Examining SQL Server 2012 data warehouse appliances

Robert Sheldon, Contributor

Microsoft has joined forces with Dell Inc. and Hewlett-Packard Co. to provide SQL Server 2012 data warehouse appliances that combine hardware and software technologies into integrated warehousing platforms. Each appliance contains the components necessary to store and manage data as well as deliver high-performing query processing and analytics. Not only do they include the server, memory, storage and networking hardware needed to support a comprehensive system, but also the preinstalled software to run all system- and data-related operations. In addition, the appliances are fully configured and tested before they ship.

SQL Server 2012 Parallel Data Warehouse appliances

Both Dell and HP offer SQL Server 2012 data warehouse appliances built with Parallel Data Warehouse (PDW), a massively parallel processing (MPP) data warehouse platform designed specifically for hardware appliances. With its scale-out architecture and multi-petabyte (PB) capacity, MPP distributes and parallelizes computing operations across multiple physical nodes to support high levels of query complexity and concurrence. Each node runs its own SQL Server instance and is configured with a CPU, memory and storage in order to maximize performance.

Microsoft Parallel Data Warehouse

Microsoft Parallel Data Warehouse

SQL Server 2012 PDW also comes with the latest version of the xVelocity in-memory analytics engine. The engine supports memory-optimized columnstore indexes that you can cluster and update, unlike columnstore indexes in SQL Server 2008 R2. Columnstore indexes store data in memory, in a columnar fashion, while taking advantage of state-of-the-art compression technologies. As a result, data is easier to access and more data can be held in memory, leading to significant query performance gains, when compared to traditional indexes.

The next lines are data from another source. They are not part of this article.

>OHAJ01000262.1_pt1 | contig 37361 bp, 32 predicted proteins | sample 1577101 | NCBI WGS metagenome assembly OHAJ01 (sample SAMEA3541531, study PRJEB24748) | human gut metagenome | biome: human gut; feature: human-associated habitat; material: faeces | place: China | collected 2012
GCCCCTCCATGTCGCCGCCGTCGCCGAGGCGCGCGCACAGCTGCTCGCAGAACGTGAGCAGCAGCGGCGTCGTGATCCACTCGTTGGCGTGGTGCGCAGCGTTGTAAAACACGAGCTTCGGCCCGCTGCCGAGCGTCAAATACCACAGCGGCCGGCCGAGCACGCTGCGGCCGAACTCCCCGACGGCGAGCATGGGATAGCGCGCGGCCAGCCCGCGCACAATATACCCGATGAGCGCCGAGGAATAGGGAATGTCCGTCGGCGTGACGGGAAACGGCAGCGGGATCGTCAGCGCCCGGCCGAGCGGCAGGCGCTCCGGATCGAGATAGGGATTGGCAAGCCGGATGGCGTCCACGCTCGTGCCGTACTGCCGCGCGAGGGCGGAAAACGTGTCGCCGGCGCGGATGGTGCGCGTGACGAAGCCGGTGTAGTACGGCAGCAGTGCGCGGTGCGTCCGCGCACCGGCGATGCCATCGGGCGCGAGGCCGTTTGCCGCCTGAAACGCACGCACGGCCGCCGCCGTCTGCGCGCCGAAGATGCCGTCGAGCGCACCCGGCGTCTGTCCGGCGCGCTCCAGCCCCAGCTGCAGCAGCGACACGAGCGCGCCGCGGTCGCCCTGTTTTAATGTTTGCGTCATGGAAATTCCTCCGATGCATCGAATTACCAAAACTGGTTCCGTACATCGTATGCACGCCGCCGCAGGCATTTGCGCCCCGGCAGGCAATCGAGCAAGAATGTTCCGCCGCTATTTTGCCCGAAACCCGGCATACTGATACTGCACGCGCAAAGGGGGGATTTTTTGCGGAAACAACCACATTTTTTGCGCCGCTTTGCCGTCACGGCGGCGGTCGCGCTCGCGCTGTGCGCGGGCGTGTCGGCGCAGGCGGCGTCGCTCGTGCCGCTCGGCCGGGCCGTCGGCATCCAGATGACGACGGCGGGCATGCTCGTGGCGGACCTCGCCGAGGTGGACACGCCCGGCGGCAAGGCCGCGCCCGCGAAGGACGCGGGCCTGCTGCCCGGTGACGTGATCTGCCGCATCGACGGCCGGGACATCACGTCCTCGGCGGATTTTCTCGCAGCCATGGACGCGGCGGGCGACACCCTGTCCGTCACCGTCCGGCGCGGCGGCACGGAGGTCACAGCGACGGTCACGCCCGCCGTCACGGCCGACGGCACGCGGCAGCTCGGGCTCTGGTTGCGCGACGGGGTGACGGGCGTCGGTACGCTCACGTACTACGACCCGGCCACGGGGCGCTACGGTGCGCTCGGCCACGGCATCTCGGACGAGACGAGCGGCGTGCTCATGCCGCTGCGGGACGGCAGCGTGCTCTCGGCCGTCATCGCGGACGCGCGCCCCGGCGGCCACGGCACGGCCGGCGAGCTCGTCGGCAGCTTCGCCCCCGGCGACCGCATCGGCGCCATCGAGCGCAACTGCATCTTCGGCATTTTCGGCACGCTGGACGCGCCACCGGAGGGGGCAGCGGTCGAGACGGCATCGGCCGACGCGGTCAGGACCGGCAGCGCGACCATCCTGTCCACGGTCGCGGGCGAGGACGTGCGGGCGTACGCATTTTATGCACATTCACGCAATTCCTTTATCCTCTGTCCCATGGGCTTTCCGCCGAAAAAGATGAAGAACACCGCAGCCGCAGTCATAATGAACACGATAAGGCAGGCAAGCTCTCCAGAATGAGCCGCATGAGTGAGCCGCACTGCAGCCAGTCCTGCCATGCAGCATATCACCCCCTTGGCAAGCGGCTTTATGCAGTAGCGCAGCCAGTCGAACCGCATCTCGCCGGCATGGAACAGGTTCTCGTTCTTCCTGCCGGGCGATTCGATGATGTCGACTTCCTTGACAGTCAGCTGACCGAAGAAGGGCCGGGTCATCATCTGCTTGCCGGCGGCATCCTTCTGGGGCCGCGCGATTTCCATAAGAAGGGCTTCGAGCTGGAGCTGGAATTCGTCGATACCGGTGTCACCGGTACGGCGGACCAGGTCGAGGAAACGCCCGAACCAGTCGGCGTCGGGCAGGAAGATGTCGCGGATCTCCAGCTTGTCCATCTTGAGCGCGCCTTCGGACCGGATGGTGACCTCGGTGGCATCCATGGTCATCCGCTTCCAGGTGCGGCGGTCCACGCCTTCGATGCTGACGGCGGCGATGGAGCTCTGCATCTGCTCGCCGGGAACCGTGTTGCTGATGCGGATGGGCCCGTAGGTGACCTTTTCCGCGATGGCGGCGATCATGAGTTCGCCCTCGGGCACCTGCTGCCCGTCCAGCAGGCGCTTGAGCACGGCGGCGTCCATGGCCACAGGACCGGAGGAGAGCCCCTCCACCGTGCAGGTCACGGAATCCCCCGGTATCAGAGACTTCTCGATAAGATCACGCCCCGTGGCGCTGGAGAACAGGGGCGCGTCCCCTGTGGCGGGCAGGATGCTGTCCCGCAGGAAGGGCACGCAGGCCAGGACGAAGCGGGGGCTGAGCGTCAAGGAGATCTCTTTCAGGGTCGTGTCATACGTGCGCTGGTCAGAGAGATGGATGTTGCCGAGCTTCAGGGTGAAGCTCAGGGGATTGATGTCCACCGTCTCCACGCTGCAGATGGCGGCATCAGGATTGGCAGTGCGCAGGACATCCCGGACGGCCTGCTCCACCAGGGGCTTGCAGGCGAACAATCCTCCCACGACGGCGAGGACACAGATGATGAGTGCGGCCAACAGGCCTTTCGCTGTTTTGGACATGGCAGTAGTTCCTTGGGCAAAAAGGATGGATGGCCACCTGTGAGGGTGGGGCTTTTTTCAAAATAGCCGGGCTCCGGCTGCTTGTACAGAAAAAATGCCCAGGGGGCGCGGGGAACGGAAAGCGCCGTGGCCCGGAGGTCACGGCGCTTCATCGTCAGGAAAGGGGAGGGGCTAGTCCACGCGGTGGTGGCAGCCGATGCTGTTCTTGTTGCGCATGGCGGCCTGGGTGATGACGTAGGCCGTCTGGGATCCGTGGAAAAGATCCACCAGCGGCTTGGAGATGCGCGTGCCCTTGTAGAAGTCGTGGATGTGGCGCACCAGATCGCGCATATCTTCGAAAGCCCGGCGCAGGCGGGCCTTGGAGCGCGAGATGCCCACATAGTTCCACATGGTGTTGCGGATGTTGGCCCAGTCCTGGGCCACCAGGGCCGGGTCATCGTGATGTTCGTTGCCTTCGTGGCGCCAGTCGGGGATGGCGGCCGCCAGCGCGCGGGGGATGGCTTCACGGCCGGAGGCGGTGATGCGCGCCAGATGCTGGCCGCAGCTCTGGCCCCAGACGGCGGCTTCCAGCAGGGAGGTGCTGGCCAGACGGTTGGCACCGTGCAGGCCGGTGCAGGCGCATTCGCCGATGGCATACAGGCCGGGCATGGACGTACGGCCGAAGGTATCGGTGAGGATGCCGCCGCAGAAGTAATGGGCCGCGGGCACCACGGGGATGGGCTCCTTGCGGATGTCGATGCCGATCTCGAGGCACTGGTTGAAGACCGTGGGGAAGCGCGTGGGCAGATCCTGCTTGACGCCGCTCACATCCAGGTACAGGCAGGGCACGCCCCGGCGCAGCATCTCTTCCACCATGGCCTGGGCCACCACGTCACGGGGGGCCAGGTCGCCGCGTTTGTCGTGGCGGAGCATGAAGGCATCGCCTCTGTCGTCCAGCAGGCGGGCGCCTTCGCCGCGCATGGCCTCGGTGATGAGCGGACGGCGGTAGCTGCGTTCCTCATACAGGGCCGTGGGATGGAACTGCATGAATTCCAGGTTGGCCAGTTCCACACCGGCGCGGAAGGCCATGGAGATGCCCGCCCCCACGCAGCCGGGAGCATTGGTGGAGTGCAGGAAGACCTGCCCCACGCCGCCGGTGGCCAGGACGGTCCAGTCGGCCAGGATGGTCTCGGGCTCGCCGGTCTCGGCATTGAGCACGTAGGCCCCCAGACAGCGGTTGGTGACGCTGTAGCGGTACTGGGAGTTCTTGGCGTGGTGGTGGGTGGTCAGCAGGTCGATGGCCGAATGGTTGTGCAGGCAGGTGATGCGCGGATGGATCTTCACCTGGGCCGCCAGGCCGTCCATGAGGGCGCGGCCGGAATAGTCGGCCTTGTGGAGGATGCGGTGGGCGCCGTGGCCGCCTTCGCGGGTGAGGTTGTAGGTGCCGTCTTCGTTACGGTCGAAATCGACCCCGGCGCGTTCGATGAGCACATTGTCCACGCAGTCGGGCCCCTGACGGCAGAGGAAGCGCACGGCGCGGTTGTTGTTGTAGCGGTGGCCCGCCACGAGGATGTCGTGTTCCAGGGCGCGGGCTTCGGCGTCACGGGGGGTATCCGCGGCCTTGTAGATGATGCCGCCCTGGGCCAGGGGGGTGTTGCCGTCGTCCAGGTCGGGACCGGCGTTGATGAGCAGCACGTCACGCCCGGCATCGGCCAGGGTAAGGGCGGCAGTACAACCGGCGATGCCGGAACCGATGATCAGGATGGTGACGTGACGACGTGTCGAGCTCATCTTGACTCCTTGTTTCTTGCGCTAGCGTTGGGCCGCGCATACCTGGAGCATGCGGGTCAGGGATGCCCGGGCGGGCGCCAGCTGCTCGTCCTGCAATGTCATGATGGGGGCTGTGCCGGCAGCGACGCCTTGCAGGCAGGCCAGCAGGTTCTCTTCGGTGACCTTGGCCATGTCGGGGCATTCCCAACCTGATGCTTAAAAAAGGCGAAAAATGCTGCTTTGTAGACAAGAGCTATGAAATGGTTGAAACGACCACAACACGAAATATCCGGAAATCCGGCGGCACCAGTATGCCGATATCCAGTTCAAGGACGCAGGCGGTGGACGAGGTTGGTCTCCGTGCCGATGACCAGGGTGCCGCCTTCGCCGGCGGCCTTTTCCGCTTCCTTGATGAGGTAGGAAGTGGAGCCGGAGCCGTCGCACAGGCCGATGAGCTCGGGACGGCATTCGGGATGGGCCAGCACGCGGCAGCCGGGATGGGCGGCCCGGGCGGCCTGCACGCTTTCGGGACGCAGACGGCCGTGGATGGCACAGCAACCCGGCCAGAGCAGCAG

SQL Server 2012 PDW also includes PolyBase, a new query technology that can retrieve data from both relational databases and Hadoop clusters. Hadoop is a framework for storing and processing large sets of unstructured data on commodity hardware. In the past, to integrate structured and nonstructured data, you would first need to perform MapReduce queries to retrieve data from the Hadoop clusters and then integrate that data into your relational database system. PolyBase, however, accepts standard T-SQL statements that can retrieve data from tables in a relational database and in a Hadoop cluster. PolyBase also lets client tools such as Microsoft Excel connect to PDW and retrieve Hadoop data.

SQL Server 2012 data warehouse appliances run Windows Server 2012, which allows them to take advantage of two important Windows Server features: Hyper-V and Storage Spaces. Hyper-V is a virtualization technology that eliminates the need for the appliance control rack found in earlier versions of PDW, thus helping to lower the hardware footprint and subsequently its cost. Storage Spaces lets you group a set of disks into a single virtual disk, which also helps to better use hardware and reduce costs.

HP delivers PDW through its appliance AppSystem for Microsoft SQL Server 2012 Parallel Data Warehouse, also referred to as the HP Enterprise Data Warehouse Appliance. The appliance is built with HP ProLiant Gen8 servers (DL300 series) and HP D6000 direct-attach storage. A full rack includes eight active nodes and two passive ones and supports up to 1 PB of data. However, the appliance can run up to 64 nodes across multiple racks. If your initial data needs are smaller than what a full rack provides, you can start with a quarter-rack system (two active nodes and two passive ones) and add nodes when you need them. The quarter rack supports up to 210 terabytes (TB) of data. Whichever size rack you start with, the appliance is also configured with Microsoft and HP management software and comes with a collaborative support model.